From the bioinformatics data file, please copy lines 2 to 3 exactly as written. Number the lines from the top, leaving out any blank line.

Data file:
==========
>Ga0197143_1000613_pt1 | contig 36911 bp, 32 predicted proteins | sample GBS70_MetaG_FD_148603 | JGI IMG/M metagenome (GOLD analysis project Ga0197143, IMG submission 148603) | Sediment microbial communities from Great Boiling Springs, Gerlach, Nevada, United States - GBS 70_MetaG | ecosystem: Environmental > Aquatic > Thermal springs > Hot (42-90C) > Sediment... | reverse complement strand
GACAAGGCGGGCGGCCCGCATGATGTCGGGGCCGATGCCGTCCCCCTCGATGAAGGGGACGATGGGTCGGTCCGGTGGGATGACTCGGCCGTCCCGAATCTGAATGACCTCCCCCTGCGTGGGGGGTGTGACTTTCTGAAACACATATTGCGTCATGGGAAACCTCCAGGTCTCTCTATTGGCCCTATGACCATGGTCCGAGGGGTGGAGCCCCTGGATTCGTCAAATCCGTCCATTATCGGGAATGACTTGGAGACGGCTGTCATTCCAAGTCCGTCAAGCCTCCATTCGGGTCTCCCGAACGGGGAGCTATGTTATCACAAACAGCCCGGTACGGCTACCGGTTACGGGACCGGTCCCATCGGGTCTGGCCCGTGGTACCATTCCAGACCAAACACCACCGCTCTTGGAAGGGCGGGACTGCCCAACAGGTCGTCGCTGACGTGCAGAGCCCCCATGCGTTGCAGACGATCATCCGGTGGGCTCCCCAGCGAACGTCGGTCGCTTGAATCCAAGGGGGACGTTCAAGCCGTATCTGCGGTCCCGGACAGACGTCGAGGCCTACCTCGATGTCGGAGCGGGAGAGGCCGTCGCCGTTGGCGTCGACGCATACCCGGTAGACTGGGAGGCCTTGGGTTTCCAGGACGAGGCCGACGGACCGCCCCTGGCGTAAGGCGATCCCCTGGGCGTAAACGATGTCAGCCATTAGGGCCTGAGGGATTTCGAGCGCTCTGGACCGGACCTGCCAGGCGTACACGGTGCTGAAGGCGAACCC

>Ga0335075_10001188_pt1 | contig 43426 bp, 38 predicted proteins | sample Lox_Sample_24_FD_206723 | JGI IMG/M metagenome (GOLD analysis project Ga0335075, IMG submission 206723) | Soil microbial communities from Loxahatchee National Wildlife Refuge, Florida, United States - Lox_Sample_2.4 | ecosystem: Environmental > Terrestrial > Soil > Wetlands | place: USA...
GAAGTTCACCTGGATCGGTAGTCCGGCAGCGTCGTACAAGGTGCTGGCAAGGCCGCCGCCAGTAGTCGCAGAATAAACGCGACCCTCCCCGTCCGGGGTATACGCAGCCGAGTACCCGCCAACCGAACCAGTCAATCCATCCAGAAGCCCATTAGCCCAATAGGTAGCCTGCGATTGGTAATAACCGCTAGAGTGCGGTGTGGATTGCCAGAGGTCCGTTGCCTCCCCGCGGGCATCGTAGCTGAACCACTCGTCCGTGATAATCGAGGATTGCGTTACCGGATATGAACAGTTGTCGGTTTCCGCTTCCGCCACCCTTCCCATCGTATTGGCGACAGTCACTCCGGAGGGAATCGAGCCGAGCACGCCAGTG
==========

GACAAGGCGGGCGGCCCGCATGATGTCGGGGCCGATGCCGTCCCCCTCGATGAAGGGGACGATGGGTCGGTCCGGTGGGATGACTCGGCCGTCCCGAATCTGAATGACCTCCCCCTGCGTGGGGGGTGTGACTTTCTGAAACACATATTGCGTCATGGGAAACCTCCAGGTCTCTCTATTGGCCCTATGACCATGGTCCGAGGGGTGGAGCCCCTGGATTCGTCAAATCCGTCCATTATCGGGAATGACTTGGAGACGGCTGTCATTCCAAGTCCGTCAAGCCTCCATTCGGGTCTCCCGAACGGGGAGCTATGTTATCACAAACAGCCCGGTACGGCTACCGGTTACGGGACCGGTCCCATCGGGTCTGGCCCGTGGTACCATTCCAGACCAAACACCACCGCTCTTGGAAGGGCGGGACTGCCCAACAGGTCGTCGCTGACGTGCAGAGCCCCCATGCGTTGCAGACGATCATCCGGTGGGCTCCCCAGCGAACGTCGGTCGCTTGAATCCAAGGGGGACGTTCAAGCCGTATCTGCGGTCCCGGACAGACGTCGAGGCCTACCTCGATGTCGGAGCGGGAGAGGCCGTCGCCGTTGGCGTCGACGCATACCCGGTAGACTGGGAGGCCTTGGGTTTCCAGGACGAGGCCGACGGACCGCCCCTGGCGTAAGGCGATCCCCTGGGCGTAAACGATGTCAGCCATTAGGGCCTGAGGGATTTCGAGCGCTCTGGACCGGACCTGCCAGGCGTACACGGTGCTGAAGGCGAACCC

>Ga0335075_10001188_pt1 | contig 43426 bp, 38 predicted proteins | sample Lox_Sample_24_FD_206723 | JGI IMG/M metagenome (GOLD analysis project Ga0335075, IMG submission 206723) | Soil microbial communities from Loxahatchee National Wildlife Refuge, Florida, United States - Lox_Sample_2.4 | ecosystem: Environmental > Terrestrial > Soil > Wetlands | place: USA...